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Red Letter
since 05-24-99
Posts 92
Allentown, PA

0 posted 07-10-99 03:52 PM       View Profile for Red Letter   Email Red Letter   Edit/Delete Message      Find Poems  View IP for Red Letter

Everywhere around me, there are married couples who are not happy anymore. They are in different stages of their relationships, but somehow, all are fighting to keep things afloat, or merely 'surviving' for the sake of the children, financial situation or whatever the case may be... Too many are no longer "in love"... Too many have one foot out the door...

This week, two different male friends of mine - both married - have hit on me. I put myself in the position of these men's wives and wondered what they would think if they knew their husbands were making advances to single women...

My own two year marriage ended not so long ago and I wonder if I will ever find the kind of true love that you read about - the kind that transcends time's boundaries, the kind that supposedly never ends... Is it possible to be happy with ONE person for the rest of your life?? Do you think it was MEANT to be that way or do you think that it's possible that this institution that we call marriage is inherently flawed and for 99% of us, as we change and grow older, so do our needs and desires?

Any thoughts??

[This message has been edited by Red Letter (edited 07-10-99).]
doreen peri
Member Rara Avis
since 05-25-99
Posts 8028

1 posted 07-10-99 04:11 PM       View Profile for doreen peri   Email doreen peri   Edit/Delete Message      Find Poems  View IP for doreen peri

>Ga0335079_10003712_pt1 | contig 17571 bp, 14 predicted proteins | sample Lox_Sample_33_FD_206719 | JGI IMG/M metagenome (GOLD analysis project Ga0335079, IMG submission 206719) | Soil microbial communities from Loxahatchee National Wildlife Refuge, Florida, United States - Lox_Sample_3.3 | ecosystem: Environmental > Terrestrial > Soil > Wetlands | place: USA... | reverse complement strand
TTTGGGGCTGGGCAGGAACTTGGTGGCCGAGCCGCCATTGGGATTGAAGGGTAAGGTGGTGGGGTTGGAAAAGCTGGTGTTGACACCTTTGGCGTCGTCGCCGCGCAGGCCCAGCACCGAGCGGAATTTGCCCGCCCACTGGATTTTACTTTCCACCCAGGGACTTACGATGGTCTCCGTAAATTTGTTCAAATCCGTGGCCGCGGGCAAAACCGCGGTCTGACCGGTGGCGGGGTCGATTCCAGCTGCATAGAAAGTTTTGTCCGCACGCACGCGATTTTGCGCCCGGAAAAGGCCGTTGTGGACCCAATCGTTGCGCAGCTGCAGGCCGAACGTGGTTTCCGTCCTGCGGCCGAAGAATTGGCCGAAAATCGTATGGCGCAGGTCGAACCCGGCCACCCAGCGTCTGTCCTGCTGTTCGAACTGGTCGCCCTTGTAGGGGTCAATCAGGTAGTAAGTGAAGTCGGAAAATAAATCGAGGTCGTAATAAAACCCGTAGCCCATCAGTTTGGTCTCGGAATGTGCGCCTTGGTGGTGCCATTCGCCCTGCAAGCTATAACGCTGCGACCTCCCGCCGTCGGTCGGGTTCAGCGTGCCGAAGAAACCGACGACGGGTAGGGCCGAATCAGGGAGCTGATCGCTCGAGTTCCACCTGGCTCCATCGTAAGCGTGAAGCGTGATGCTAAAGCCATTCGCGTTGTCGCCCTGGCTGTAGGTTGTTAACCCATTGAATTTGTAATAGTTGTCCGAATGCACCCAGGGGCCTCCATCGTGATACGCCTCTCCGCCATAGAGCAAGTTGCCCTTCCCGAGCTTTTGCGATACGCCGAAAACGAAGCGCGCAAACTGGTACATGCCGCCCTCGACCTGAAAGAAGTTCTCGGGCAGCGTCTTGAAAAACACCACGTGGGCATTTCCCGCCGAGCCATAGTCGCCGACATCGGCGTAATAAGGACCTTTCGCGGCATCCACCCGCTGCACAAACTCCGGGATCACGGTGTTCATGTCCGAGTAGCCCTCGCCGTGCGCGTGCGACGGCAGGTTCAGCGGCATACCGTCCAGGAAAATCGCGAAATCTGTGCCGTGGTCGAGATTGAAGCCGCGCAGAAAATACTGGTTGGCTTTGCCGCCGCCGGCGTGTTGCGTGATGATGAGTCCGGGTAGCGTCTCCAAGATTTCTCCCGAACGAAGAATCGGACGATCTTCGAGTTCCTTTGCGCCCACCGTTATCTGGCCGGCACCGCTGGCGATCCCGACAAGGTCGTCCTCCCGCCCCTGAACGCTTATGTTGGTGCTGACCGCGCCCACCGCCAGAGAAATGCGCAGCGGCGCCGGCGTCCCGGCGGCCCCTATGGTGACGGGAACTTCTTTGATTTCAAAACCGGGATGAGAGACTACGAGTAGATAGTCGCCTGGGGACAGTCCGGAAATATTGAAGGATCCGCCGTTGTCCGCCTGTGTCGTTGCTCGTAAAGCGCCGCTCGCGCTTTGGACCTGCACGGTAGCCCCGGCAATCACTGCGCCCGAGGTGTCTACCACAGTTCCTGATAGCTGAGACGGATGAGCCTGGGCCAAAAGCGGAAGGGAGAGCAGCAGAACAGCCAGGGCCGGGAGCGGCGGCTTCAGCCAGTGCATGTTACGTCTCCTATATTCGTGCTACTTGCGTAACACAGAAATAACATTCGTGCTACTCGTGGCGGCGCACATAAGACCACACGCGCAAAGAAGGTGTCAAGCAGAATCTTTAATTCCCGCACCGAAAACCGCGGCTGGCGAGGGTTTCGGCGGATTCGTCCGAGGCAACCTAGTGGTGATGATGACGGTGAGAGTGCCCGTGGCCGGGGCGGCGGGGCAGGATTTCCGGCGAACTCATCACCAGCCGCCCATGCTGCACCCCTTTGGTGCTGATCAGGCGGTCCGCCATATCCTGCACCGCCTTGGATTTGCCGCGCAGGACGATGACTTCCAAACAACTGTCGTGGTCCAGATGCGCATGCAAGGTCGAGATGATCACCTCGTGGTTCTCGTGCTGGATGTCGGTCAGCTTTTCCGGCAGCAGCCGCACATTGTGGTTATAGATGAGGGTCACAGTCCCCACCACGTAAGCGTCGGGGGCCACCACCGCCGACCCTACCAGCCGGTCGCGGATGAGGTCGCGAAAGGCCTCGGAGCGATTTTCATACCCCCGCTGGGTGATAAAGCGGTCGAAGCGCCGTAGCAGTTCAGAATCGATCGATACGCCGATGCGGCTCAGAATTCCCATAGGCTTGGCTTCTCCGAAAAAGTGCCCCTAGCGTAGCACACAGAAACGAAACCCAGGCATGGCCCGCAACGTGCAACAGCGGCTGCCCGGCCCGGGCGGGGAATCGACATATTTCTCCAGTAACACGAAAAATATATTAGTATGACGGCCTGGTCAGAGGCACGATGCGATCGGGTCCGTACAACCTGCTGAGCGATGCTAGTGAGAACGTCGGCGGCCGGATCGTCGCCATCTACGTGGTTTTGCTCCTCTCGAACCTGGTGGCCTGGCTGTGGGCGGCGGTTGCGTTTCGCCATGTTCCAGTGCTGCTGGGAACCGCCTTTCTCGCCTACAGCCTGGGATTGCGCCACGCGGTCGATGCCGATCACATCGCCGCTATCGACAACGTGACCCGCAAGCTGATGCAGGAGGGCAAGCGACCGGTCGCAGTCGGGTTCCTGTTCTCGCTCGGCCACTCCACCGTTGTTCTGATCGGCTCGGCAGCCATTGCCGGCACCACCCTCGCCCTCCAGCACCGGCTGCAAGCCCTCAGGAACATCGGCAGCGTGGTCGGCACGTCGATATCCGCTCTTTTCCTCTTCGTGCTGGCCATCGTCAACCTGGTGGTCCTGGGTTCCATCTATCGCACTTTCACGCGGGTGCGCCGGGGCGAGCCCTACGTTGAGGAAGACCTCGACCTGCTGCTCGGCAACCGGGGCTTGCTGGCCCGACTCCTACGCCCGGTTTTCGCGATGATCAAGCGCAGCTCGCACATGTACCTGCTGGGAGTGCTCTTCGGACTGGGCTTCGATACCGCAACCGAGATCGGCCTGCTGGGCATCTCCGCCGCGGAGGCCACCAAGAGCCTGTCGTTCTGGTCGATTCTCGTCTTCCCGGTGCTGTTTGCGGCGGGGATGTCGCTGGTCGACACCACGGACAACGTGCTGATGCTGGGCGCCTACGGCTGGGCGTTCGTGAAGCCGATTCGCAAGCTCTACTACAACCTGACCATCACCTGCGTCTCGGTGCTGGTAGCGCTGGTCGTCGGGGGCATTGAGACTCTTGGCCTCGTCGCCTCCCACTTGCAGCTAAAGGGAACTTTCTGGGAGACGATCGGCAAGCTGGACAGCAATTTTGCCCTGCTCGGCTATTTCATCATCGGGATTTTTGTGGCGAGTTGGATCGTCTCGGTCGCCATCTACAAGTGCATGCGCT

Marriage is an institution. People hate to be institutionalized. That's the big answer in a nutshell.

Problem is.... "in love" fades.... ALWAYS... you have to continually rekindle the flame and that takes work. People are lazy. They want instant gratification. They want the newly found lust of the beginning of a relationship and don't quite know how to move on to the deeper love of commitment.

And then again.... once you're committed and live in the institution, the food sucks and you need medication.

Red Letter
since 05-24-99
Posts 92
Allentown, PA

2 posted 07-10-99 04:26 PM       View Profile for Red Letter   Email Red Letter   Edit/Delete Message      Find Poems  View IP for Red Letter

dp -

couldn't agree with you more there but I guess my question is more about if it is even possible, with "hard work" and all, to keep a marriage happy, continually satisfying, and reciprocal? Or is it just fighting an uphill battle to the point that it is more work then it is joy? I don't think most people honestly think that the 'rosey haze' of a new relationship is forever but do believe that their love will last and deepen as years go by - that it will not end (even after the "lust" has faded)... but I have so rarely seen it that I wonder if that really is possible?
Poet deVine
Member Empyrean
since 05-26-99
Posts 25869
Hurricane Alley

3 posted 07-10-99 06:20 PM       View Profile for Poet deVine   Email Poet deVine   Edit/Delete Message      Find Poems  View IP for Poet deVine

So many people go into a marriage with little more than lust in their loins. The greatest marriages are built on friendship. When the lust fades, if you truly like someone and enjoy being with them, that part of the relationship takes over. There's still lust/love but the friend/love will always remain strong. If all you like to do together is have sex, when that doesn't happen as much (because of stress, work, kids , etc)you have nothing left. But if you love to do the same kinds of things or just enjoy talking or being together, the marriage will surely last.